The Unicorn Road, By Martin Davies

Thirteenth-century European adventurers head eastwards in this sad but lyrical novel
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The Independent Culture

If late-13th century Europe, riven by war, was a chessboard, the Pope would be queen, rook and knight combined. The king is the charismatic but impotent Manfred of Sicily. This novel, however, is a tale about the pawns.

The bulk of the narrative concerns a scholar, Antioch, sent to the farthest east by Manfred of Sicily to find a menagerie of fabulous animals; only such a gift, he is convinced, will placate the Pope. His companions are a disgraced general, Count Decius, as renowned for his cruelty as for his effectiveness in the field; Venn, a quiet, subtle interpreter; a grim and volatile soldier; and a small boy, Benedict, who has been entrusted to Antioch by his father, an English merchant. Running in tandem with the main narrative is the story of the unnamed merchant, now grown old, who waits in Muslim Spain for news of his son. Instead, a series of callers arrive, and the information they give him – almost all of it about Decius – is disquieting in the extreme.

The ill-starred expedition arrives in China by boat, and the adventurers discover that they are to accompany the retinue of a young woman bound for the court of the Chinese emperor. The young woman is Ming Yueh, to whom Song Rui, a general, has plighted his troth – or so love leads her to believe. Antioch longs to enter the domains of Kublai Khan, for there he is certain will be found the marvellous Asian unicorn; Venn has found his attention caught by letters of pain and longing written in "the woman's script" of China; Decius, like Antioch, is eager to find the great Khan, but only to incite him to lay waste to Christendom. All desires, from love to obsession to revenge, are thwarted, yet all the characters we care about find their own kind of peace.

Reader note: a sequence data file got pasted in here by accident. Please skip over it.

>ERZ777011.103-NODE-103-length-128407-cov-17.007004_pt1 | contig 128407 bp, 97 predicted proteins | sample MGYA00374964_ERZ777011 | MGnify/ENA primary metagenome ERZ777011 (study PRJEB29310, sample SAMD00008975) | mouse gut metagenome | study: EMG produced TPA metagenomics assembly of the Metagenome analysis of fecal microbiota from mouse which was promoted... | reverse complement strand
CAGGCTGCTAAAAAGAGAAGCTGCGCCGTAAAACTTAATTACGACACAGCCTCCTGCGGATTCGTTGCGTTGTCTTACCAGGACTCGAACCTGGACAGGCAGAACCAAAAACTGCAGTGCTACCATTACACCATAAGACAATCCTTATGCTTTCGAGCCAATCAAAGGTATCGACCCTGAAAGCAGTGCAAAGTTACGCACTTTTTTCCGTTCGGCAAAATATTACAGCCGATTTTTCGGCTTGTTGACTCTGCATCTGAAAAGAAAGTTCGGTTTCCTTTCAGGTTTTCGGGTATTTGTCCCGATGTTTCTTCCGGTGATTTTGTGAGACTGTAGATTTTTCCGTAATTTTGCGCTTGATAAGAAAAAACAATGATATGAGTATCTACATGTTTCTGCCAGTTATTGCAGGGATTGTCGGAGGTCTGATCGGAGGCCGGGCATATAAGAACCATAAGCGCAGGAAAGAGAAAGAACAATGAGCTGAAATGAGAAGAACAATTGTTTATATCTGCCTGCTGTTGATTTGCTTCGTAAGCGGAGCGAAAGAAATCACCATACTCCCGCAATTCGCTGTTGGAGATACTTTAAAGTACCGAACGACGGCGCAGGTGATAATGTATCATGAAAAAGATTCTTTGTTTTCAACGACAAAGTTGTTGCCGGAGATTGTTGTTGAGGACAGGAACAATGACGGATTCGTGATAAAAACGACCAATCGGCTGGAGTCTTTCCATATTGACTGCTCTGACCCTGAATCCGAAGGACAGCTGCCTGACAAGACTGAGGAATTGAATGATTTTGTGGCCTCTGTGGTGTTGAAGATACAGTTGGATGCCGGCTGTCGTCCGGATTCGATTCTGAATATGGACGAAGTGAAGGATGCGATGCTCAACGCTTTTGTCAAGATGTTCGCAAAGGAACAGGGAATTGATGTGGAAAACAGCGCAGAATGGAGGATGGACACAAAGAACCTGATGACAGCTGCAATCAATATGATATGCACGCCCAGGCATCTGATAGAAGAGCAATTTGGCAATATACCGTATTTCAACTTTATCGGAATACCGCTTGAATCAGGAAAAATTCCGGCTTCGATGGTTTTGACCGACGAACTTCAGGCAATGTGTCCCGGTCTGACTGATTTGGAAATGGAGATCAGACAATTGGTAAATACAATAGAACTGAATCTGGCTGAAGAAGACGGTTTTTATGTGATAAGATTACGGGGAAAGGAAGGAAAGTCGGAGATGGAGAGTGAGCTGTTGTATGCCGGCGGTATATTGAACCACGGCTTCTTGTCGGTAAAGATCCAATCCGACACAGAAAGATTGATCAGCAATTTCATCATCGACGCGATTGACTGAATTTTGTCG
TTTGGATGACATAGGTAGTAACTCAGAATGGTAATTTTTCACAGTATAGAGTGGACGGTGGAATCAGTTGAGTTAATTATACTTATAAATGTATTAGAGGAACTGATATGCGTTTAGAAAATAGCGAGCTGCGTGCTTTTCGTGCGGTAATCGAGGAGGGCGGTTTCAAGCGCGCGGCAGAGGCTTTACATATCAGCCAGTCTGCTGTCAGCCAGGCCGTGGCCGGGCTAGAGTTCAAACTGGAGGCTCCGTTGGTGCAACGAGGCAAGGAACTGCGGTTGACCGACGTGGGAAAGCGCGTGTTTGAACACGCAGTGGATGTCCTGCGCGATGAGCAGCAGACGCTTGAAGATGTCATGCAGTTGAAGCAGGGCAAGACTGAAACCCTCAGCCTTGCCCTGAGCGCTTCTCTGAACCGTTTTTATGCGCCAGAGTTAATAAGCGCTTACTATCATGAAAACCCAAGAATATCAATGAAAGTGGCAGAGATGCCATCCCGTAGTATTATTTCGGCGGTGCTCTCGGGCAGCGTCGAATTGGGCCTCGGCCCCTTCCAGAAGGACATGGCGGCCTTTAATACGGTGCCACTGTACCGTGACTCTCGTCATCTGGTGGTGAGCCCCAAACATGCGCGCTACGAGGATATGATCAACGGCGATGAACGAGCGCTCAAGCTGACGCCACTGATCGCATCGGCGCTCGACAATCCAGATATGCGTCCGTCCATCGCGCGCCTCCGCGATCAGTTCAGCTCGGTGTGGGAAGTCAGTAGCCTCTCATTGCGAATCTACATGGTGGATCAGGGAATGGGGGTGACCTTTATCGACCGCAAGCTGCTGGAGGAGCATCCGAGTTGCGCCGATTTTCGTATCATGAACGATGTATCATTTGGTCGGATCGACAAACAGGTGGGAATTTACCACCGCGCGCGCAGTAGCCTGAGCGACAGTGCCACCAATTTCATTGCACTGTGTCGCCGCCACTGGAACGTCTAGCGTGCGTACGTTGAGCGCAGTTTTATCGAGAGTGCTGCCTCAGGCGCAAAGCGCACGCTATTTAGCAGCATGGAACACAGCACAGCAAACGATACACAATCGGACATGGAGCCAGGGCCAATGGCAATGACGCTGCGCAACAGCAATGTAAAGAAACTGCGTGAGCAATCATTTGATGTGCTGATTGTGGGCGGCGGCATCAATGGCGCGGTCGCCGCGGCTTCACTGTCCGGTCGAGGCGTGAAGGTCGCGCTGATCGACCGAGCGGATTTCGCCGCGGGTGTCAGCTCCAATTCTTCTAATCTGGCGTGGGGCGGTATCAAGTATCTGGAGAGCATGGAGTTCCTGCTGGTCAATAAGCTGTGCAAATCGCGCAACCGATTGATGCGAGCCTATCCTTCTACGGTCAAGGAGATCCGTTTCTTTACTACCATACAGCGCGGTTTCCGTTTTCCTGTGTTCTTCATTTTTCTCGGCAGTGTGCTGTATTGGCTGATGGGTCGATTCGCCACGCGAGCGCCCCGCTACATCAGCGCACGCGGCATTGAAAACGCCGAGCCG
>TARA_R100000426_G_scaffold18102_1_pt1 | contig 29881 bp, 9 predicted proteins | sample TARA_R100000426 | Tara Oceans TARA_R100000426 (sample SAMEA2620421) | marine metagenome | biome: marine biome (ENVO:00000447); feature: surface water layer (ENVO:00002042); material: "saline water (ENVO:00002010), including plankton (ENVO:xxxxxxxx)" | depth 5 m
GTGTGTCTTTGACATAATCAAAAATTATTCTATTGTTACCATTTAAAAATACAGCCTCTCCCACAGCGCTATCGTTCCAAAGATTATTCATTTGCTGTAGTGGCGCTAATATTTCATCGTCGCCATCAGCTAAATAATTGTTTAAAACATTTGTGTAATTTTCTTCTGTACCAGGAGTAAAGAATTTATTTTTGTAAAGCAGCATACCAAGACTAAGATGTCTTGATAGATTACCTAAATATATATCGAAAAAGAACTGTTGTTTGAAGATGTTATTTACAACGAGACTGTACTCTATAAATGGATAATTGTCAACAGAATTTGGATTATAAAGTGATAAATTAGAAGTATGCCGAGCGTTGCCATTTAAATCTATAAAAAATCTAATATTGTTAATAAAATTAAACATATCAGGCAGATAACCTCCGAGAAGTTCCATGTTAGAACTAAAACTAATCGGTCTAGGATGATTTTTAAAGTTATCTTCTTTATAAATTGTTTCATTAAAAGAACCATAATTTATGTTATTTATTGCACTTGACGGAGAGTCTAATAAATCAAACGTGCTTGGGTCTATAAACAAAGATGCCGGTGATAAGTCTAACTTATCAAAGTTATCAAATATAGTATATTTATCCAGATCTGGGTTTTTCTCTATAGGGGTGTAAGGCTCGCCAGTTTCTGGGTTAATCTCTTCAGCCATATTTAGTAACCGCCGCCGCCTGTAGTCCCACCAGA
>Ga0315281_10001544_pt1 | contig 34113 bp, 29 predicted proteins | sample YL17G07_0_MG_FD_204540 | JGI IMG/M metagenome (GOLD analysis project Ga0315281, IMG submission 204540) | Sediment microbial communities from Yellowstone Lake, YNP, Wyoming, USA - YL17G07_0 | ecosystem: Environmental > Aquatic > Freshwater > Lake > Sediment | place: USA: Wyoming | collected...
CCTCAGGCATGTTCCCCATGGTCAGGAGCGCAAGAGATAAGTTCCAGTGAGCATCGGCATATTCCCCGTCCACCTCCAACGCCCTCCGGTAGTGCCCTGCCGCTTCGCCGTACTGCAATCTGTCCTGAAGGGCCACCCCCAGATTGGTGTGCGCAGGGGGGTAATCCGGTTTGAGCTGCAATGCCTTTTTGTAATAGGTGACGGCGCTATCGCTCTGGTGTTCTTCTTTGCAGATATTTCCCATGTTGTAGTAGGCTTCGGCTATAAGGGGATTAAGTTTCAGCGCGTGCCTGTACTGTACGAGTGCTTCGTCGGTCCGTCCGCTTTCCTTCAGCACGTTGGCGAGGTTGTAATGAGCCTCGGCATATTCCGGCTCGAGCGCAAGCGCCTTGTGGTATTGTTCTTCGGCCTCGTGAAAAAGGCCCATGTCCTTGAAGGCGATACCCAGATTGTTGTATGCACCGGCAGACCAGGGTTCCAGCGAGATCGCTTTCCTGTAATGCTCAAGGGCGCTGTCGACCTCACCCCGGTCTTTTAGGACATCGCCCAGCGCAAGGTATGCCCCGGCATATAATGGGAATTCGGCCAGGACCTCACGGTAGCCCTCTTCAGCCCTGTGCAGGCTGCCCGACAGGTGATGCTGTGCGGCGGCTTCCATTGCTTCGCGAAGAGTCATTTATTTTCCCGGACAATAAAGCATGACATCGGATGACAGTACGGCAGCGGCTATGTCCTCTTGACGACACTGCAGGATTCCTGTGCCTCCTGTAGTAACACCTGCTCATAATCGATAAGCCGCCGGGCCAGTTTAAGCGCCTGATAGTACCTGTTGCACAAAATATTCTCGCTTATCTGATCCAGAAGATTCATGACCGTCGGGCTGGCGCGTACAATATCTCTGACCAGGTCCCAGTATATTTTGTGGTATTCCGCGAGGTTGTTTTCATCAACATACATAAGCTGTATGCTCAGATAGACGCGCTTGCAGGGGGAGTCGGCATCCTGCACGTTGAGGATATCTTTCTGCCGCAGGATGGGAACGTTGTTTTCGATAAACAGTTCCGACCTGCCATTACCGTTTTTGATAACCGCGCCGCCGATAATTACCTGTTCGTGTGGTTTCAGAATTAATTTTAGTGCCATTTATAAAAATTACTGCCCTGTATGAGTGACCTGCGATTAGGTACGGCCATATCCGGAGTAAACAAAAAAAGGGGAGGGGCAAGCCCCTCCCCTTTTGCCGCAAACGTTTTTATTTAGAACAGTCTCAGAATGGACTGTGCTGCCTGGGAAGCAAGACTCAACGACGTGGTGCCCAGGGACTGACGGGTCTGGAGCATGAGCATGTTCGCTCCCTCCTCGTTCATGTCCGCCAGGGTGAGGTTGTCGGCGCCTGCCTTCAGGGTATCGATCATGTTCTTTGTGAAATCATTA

The quality which binds these characters, and which gives this novel its painful loveliness, is yearning. The characters that do not yearn are given short shrift. The emperor cannot long for anything, he merely itches – for himself more pleasure, and for others more suffering.

The prose aims for lyricism and often hits it ("like the slow murmuring of wheat before a storm breaks"), but as often flounders. This hardly matters, though: the storytelling is masterly. Just as you notice a loose end, the author deftly ties it. Palpable implausibilities are revealed, within the logic of the tale, to be all too credible.

One incident, however, remains implausible. Decius's hatred of the Papacy has two causes. The second, a politically inept enormity committed by papal agents against his loved ones, would be comprehensible in brigands, not in professional men, however cruel. It all smacks of an author raising the stakes unnecessarily.

Loss is stacked upon loss, and yet this novel leaves you oddly uplifted; for all the suffering the characters endure, their courage never deserts them, nor, in the end, do their hopes betray them.

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